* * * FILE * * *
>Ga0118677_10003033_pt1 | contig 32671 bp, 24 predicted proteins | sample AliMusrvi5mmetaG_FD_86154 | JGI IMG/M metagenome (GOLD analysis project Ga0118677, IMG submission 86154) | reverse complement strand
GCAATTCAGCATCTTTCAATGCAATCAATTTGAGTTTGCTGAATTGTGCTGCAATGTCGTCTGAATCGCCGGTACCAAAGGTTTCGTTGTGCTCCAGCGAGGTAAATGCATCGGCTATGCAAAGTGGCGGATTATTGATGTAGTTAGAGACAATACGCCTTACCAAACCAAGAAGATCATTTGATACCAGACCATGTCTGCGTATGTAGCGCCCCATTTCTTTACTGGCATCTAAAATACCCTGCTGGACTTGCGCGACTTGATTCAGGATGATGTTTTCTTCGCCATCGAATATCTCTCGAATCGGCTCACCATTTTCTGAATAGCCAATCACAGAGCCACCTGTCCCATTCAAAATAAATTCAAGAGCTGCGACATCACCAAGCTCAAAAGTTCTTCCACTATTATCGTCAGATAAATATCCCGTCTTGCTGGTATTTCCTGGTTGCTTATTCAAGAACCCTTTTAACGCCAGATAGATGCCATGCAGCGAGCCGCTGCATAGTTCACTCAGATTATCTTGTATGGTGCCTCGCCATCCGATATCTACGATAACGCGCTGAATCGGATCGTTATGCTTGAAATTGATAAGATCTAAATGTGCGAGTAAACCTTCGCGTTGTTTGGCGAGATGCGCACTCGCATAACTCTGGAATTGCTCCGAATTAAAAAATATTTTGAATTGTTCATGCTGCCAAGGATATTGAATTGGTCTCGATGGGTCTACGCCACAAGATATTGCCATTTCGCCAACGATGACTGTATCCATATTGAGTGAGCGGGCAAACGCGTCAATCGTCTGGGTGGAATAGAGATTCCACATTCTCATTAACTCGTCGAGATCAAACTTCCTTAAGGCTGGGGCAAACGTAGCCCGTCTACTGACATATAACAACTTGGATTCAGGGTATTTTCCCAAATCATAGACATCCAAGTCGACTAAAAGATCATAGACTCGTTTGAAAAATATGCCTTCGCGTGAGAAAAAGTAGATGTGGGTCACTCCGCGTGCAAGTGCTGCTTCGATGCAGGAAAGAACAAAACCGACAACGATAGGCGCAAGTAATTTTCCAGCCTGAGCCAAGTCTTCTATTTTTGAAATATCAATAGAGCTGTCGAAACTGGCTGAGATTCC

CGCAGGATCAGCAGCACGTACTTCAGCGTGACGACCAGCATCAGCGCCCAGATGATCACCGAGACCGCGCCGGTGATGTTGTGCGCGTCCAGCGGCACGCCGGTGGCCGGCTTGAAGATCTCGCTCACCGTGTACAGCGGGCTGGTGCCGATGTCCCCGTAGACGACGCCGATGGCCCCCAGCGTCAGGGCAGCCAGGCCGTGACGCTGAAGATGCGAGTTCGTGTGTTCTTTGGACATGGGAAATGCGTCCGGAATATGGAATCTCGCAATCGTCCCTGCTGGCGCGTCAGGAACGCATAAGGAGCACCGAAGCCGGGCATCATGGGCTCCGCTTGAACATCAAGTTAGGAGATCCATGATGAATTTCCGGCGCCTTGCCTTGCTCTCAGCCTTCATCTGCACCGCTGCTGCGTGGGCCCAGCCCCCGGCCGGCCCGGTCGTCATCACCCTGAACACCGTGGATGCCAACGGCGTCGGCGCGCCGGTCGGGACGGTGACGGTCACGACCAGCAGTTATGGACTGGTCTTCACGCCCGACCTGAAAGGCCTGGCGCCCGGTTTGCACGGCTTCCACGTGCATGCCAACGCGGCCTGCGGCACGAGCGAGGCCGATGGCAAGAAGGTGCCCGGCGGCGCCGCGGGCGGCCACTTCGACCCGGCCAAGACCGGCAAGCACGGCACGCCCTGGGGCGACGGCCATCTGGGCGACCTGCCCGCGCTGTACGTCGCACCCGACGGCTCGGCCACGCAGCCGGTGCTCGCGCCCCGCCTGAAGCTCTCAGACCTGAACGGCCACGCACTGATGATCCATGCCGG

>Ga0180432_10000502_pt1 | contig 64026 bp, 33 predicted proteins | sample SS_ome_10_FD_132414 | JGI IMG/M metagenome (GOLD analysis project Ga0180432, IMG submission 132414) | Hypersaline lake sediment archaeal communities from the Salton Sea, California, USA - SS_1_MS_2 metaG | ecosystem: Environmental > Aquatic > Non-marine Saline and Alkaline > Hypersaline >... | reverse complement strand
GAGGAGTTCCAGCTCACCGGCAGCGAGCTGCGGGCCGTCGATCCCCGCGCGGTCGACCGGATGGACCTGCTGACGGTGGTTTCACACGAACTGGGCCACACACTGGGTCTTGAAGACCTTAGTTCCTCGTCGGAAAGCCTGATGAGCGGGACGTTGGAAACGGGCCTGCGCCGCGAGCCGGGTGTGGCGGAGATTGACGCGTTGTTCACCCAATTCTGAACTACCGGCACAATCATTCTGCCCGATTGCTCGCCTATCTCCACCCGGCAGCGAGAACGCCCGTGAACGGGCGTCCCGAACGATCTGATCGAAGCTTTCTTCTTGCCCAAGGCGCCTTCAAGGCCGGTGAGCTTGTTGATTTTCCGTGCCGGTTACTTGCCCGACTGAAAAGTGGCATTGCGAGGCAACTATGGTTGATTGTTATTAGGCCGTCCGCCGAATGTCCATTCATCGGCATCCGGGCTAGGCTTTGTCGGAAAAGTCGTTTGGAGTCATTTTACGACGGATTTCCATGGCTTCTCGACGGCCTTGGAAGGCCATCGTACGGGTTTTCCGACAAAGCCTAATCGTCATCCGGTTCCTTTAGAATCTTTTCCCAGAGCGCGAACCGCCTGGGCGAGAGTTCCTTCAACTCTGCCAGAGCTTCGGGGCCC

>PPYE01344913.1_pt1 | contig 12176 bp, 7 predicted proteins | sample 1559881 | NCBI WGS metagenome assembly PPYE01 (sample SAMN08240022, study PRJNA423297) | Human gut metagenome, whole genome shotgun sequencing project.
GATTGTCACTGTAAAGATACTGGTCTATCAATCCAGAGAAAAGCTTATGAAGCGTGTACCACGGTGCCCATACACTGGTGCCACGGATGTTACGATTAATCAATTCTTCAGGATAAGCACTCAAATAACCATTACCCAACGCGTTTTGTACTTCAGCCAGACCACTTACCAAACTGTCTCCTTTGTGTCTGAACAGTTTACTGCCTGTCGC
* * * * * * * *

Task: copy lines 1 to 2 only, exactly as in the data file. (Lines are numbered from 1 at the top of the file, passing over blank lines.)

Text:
>Ga0118677_10003033_pt1 | contig 32671 bp, 24 predicted proteins | sample AliMusrvi5mmetaG_FD_86154 | JGI IMG/M metagenome (GOLD analysis project Ga0118677, IMG submission 86154) | reverse complement strand
GCAATTCAGCATCTTTCAATGCAATCAATTTGAGTTTGCTGAATTGTGCTGCAATGTCGTCTGAATCGCCGGTACCAAAGGTTTCGTTGTGCTCCAGCGAGGTAAATGCATCGGCTATGCAAAGTGGCGGATTATTGATGTAGTTAGAGACAATACGCCTTACCAAACCAAGAAGATCATTTGATACCAGACCATGTCTGCGTATGTAGCGCCCCATTTCTTTACTGGCATCTAAAATACCCTGCTGGACTTGCGCGACTTGATTCAGGATGATGTTTTCTTCGCCATCGAATATCTCTCGAATCGGCTCACCATTTTCTGAATAGCCAATCACAGAGCCACCTGTCCCATTCAAAATAAATTCAAGAGCTGCGACATCACCAAGCTCAAAAGTTCTTCCACTATTATCGTCAGATAAATATCCCGTCTTGCTGGTATTTCCTGGTTGCTTATTCAAGAACCCTTTTAACGCCAGATAGATGCCATGCAGCGAGCCGCTGCATAGTTCACTCAGATTATCTTGTATGGTGCCTCGCCATCCGATATCTACGATAACGCGCTGAATCGGATCGTTATGCTTGAAATTGATAAGATCTAAATGTGCGAGTAAACCTTCGCGTTGTTTGGCGAGATGCGCACTCGCATAACTCTGGAATTGCTCCGAATTAAAAAATATTTTGAATTGTTCATGCTGCCAAGGATATTGAATTGGTCTCGATGGGTCTACGCCACAAGATATTGCCATTTCGCCAACGATGACTGTATCCATATTGAGTGAGCGGGCAAACGCGTCAATCGTCTGGGTGGAATAGAGATTCCACATTCTCATTAACTCGTCGAGATCAAACTTCCTTAAGGCTGGGGCAAACGTAGCCCGTCTACTGACATATAACAACTTGGATTCAGGGTATTTTCCCAAATCATAGACATCCAAGTCGACTAAAAGATCATAGACTCGTTTGAAAAATATGCCTTCGCGTGAGAAAAAGTAGATGTGGGTCACTCCGCGTGCAAGTGCTGCTTCGATGCAGGAAAGAACAAAACCGACAACGATAGGCGCAAGTAATTTTCCAGCCTGAGCCAAGTCTTCTATTTTTGAAATATCAATAGAGCTGTCGAAACTGGCTGAGATTCC